Democracy is not an exclusive practice of one country

Democracy

By Allawi Ssemanda

US president Joe Biden is set to host a virtual democracy summit from December 9 to 10. Over 110 leaders from different parts of the world have been invited to attend the summit. In Africa, 17 countries have been invited to attend.

Uganda is not on the list of the 17 countries invited which has prompted discussion on social media with some claiming Uganda was left out because of alleged anti-democracy practices.

On April 16, 2021, U.S secretary of State Anthony Blinken issued a statement saying it was imposing visa restrictions on “those believed to be responsible for, or complicit in, undermining the democratic process in Uganda.”

While it’s right for governments to criticise undemocratic practices, the U.S is not a good ambassador to be lecturing the world about democracy. While they accuse some African countries of undermining democratic practices, facts on the ground show that Washington continuously practices the same.

Despite praising self as the “city upon a hill,” scenes characterizing developing countries during elections are the same we see during U.S presidential elections. For example, money is said to have played a major role during the 2020 U.S presidential elections. Congressional and presidential campaigns saw nearly 14 billion U.S dollars, more than double of what was spent in 2016! Also, undisclosed campaign contributions and dark money increased during the 2020 polls increased.

According to the Brennan Centre for Justice at New York University, dark money groups poured in 2020 U.S elections over 750 million dollars. Such practices monetize elections which has been cited as a major setback affecting democracy in Africa.

Gallup poll released on October 8, 2020, showed that Americans’ trust in elections had reduced with only 19% of respondents saying were “very confident” about the accuracy of their presidential elections. Wall Street Journal of November 9, 2020 commentary noted that the 2020 U.S elections were a culmination of two decades of decline in Americans’ trust in the basics of building blocks for a vibrant democracy.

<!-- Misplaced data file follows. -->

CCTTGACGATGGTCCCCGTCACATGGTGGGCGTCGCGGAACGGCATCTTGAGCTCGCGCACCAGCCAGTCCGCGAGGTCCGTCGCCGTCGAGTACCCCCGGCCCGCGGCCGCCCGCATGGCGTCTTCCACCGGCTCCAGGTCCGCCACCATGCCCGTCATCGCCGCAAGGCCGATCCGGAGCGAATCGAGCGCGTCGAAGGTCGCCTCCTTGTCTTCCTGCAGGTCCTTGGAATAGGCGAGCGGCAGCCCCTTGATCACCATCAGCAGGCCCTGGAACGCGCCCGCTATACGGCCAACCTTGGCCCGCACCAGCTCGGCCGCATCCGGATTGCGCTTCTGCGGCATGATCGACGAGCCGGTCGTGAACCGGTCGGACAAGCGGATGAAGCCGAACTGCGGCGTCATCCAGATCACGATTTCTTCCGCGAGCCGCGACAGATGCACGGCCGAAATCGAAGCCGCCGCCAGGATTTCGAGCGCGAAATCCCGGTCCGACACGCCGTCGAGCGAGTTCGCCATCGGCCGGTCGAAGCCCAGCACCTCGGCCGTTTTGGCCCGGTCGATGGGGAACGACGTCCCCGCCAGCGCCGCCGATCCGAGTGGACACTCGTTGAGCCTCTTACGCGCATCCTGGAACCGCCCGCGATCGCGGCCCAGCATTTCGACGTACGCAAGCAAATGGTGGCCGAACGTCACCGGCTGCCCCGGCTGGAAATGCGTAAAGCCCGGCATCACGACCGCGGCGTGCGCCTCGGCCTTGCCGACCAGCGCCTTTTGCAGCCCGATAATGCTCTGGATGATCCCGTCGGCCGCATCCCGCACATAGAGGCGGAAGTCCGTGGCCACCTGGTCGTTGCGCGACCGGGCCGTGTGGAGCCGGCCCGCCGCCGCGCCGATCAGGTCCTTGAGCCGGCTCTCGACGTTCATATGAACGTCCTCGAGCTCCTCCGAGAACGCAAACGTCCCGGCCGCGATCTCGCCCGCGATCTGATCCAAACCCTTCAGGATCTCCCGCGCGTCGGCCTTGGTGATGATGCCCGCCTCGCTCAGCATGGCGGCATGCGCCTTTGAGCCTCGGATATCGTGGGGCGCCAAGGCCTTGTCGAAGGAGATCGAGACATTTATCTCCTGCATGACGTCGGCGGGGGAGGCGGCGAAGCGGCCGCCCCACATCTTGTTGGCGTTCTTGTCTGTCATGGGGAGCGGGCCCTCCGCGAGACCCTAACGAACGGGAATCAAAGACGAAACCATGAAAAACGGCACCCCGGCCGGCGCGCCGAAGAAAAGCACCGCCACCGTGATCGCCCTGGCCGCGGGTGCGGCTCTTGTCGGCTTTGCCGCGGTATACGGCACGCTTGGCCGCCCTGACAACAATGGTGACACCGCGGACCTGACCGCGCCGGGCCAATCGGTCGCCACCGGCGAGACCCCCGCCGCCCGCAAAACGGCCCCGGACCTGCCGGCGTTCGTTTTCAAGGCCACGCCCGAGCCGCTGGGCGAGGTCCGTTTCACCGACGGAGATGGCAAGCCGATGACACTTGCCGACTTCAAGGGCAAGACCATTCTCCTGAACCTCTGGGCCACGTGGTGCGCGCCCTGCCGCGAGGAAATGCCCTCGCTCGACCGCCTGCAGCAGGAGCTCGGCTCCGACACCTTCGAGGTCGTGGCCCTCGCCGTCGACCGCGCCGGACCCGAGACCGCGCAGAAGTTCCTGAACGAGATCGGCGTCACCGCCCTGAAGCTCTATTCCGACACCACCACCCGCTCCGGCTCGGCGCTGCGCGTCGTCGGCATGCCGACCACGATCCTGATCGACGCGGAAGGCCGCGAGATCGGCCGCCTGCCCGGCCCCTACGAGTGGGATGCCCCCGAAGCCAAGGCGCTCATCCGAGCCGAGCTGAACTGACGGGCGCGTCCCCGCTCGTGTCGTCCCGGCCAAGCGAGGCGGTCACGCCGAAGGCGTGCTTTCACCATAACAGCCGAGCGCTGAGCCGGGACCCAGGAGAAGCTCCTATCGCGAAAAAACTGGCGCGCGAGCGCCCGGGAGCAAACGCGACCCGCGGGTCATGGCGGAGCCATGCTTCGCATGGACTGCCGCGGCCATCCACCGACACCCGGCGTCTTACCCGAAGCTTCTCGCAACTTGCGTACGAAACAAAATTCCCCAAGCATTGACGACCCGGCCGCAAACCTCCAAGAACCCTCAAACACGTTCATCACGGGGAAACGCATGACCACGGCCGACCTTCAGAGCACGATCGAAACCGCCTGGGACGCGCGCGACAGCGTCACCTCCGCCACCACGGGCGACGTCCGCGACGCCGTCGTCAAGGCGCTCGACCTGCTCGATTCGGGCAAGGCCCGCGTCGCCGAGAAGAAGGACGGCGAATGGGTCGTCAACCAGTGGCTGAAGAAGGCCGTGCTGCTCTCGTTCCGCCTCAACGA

Arguably, it is not a surprise that November 3, 2020 polls were disputed which culminated into an open attack on the so-called beacon of democracy (capitol building attack) on 6th January 2021. German President, Frank-Walter Steinmeier responded by saying that ‘The scenes (the U.S. Capitol building violence) we have seen are the result of lies and more lies, of division and contempt for democracy, of hatred and rabble-rousing — even from the very highest levels.’

All the above shows that democracy is not a preserve of the U. S and therefore, claiming to be champions of democracy and branding those they don’t agree with as authoritarians and “rogue regimes” as they normally do is not just hypocrisy but also insulting international intelligence.

However, this should not be interpreted that I am blind to tell the difference between liberal democracy and authoritarian regimes, I of course do and if asked, yes, I have a strong preference!

On human rights which the U.S and some other countries base to attack others branding them abusers of human rights, the U.S still is not the best to lecture the world on human rights or equality.

We have all witnessed acts of racism in the West and some analysts argue it is systematic. In his statement on the death of George Floyd, who died after a white police officer knelt on his neck for more than nine minutes, President Barack Obama lamented that “Remember that for millions of Americans, being treated differently on account of the race is tragically, painfully, maddeningly ‘normal.’”

In June 2020, Michelle Bachelet, the United Nations High Commissioner for Human Rights twice addressed the media stressing that protests which were triggered by the death of Floyd painted not just police brutality against people of colour but also raised issues of inequality and racial discrimination in the U.S’ education, health and employment sectors.

While President Biden’s democracy summit is a good initiative, one can argue that the U.S should not segregate on who attends it. Even those who they think are not democratic “enough” should not be left out. It is such summits where people meet, listen to each other, and maybe learn from each other. Possibly, the world’s biggest population – China should have been invited to share how the world should make progress towards a “functioning real democracy.” For example, while arguing that democracy is a shared value of all human beings, China proposed developing a whole-process people’s democracy. Should the world not hear how they think this will better the world and the “real” democratisation process?

We ought to know that democracy is not an exclusive practice of one country. Rather, it should be about the people ruling and the ruled in a given country. With skyrocketing monetization of politics as a study by Brennan Centre for Justice at New York University observed, like in many undemocratic countries, the 2020 U.S polls were largely influenced by money a practice that arguably makes democracy a commodity since money can influence voter’s choice.

The writer is a Research Fellow at Development Watch Centre, a Foreign Policy Think Tank, and author of Why Africa Deserves a Permanent Seat at United Nations Security Council